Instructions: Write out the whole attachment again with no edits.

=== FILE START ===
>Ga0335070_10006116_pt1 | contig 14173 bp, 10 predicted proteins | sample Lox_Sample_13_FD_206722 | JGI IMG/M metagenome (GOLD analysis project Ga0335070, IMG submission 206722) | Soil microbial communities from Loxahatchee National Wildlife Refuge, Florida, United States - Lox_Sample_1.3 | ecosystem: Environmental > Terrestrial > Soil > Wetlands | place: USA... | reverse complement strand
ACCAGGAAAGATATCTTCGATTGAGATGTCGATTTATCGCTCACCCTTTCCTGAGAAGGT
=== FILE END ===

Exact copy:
>Ga0335070_10006116_pt1 | contig 14173 bp, 10 predicted proteins | sample Lox_Sample_13_FD_206722 | JGI IMG/M metagenome (GOLD analysis project Ga0335070, IMG submission 206722) | Soil microbial communities from Loxahatchee National Wildlife Refuge, Florida, United States - Lox_Sample_1.3 | ecosystem: Environmental > Terrestrial > Soil > Wetlands | place: USA... | reverse complement strand
ACCAGGAAAGATATCTTCGATTGAGATGTCGATTTATCGCTCACCCTTTCCTGAGAAGGT